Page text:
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Is Monogamous the New Organic?
I love fast food. The greasy cheeseburgers and fried chicken and loaded burritos speak to my soul. Few things in life are better than hot french fries. I’ve eaten entire farms worth of Chick-fil-a nuggets. In college, I went to Bojangles more than the cafeteria. At one point, the local Qdoba served as my home office. I even love McDonald’s. I know that’s an unpopular opinion in certain circles, but it’s delicious, my kids love the happy meals, and it’s cheap.
My love had nothing to do with the value, though. If you offered me nice steak or a burger with onion rings, most days I’d choose the burger. I take my wife out to nice restaurants on occasion, and I enjoy a fine meal every once in a while, but when I am by myself, on the company expense account, I hit up all the drive-thrus. Although I don’t eat fast food much anymore, for various reasons, it’s a special treat when we are traveling in the car and have no choice but to stop at Cookout for dinner. It’s like the payment I give myself for driving to whatever weekend event I’ve been forced into at the time.
In my lifetime, though, there’s a been a distinct turn away from what was once an unapologetic American institution. The middle-to-upper-class still eat plenty of fast food, if the company stock prices and store locations are any indication, but now it comes with a side of shame. A Big Mac and fries will never stop being a pleasure, but now it’s a guilty pleasure. Like picking your nose or watching The Bachelor, everyone does it, but not many will admit to it. The steamy love affair is over. Fast food is yesterday’s fling. Health food is the new hotness.
All you have to do is look at the explosion of health fads. We’re far past Hippies going vegan to save the whales. These days everyone is eating Keto or Mediterranean or Whole or whatever the latest thing is by the time I post this. Your average soccer mom now requires her beef to be grass-fed, her eggs free-range, her bread gluten-free, and her fair-trade sustainably-sourced slow-roasted coffee made with non-GMO oat milk. And organic. Everything must be organic. Especially for the kids. If you don’t give them organic milk, you might as well shoot them yourself. Just ask the internet. Even junk food has to come with this veneer of health. So we buy the specialty organic gummy snacks and cookies and boxed macaroni. It helps suppress the guilt.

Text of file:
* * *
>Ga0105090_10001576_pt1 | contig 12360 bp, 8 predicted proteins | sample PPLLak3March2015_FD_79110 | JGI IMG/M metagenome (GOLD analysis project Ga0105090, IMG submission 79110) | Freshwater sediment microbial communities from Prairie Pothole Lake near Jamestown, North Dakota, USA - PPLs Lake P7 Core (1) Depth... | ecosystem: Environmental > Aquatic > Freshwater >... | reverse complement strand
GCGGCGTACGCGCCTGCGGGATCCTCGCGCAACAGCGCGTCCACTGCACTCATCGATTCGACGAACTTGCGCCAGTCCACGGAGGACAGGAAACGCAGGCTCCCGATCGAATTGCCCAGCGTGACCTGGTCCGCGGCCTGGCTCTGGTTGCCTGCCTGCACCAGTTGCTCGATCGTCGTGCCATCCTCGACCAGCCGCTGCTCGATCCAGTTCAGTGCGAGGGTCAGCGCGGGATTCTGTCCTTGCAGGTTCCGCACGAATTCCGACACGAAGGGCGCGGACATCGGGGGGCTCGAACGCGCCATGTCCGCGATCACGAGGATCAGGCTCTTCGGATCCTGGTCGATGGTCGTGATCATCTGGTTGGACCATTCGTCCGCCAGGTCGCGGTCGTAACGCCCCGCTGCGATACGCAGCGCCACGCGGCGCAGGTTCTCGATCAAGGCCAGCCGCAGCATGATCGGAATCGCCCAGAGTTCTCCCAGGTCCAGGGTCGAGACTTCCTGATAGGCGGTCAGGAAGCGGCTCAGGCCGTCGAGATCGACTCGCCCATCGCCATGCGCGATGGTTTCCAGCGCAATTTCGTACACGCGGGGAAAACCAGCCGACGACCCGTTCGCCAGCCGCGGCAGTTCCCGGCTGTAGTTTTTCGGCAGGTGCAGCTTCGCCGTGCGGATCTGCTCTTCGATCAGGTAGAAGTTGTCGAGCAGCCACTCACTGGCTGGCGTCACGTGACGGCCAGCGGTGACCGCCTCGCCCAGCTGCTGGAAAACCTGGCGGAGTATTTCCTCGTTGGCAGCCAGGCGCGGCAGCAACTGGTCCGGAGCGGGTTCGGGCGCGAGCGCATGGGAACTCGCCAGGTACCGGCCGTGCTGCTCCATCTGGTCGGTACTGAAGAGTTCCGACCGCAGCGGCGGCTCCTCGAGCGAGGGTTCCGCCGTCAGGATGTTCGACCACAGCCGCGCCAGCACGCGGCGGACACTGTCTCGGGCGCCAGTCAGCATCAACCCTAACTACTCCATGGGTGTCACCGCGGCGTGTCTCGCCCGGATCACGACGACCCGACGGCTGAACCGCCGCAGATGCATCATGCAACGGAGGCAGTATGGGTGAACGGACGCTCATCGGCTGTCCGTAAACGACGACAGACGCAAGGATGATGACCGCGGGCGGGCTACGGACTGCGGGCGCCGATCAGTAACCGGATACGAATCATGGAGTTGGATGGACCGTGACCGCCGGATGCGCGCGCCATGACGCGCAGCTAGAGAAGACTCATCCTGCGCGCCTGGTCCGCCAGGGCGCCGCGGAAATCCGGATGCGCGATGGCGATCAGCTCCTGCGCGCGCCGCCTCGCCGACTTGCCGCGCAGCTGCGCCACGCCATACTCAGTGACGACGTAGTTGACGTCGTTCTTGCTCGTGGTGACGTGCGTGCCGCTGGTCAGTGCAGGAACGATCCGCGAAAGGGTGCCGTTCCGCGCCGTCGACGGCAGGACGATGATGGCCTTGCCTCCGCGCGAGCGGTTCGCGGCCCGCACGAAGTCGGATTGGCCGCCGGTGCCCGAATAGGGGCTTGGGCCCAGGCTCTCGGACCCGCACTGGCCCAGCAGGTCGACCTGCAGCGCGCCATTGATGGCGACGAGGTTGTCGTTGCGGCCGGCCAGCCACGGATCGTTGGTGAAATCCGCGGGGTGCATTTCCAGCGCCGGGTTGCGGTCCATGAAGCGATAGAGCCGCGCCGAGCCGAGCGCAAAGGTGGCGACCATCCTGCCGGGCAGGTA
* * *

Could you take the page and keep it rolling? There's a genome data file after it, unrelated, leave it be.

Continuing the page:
The Desire for Something Real
I get it. I gave up fast food lunches for protein shakes years ago. The fads may often tip into overreaction, but they are a reaction to a genuine problem. People inevitably noticed that a culture of fast food and prepackaged meals, for all its innovation and benefits, had helped create a society of overweight, unhealthy people, and so they decided to turn around. If some people went a little too far off the other end, well, at least you could understand why. Fast food is plentiful, cheap (in money), and terrible for you. It is stripped-down, hollowed-out food, designed to give you all the pleasure without any of the nutrition. It’s no surprise, then, that people reacted by wanting something alternative, something whole, something healthy, something real.
It makes me think of sex. Casual sex is the cultural norm today. Not everyone is actually having it, of course, but most people want to, and few would admit otherwise. A quick Google search turns up one survey indicating 80% of Americans are open to sex on the first date. The same survey shows the average number of college hookups skyrocketing in the last century to an average of almost 10 different people. Porn use is rampant and addicting, available to anyone for free on devices everyone carries with them at all times starting around age 2. The attempt to renormalize “sex work” encourages young girls to cash in on the trend by selling themselves online or in person. Magazines and websites that have nothing to do with porn dish out constant top 10 lists of sex tips, sex toys, sex positions, sex whatever. Pop music celebrates male conquest and female indulgence, with music videos to match. That movies and shows and ads sell sex appeal is a truism. Sex is a fundamental aspect of human existence, so it’s not as though you could ever get rid of it, nor would you want to, but lately it’s been seeping into everything in more casual and explicit ways, until our whole society is now absolutely awash in sex.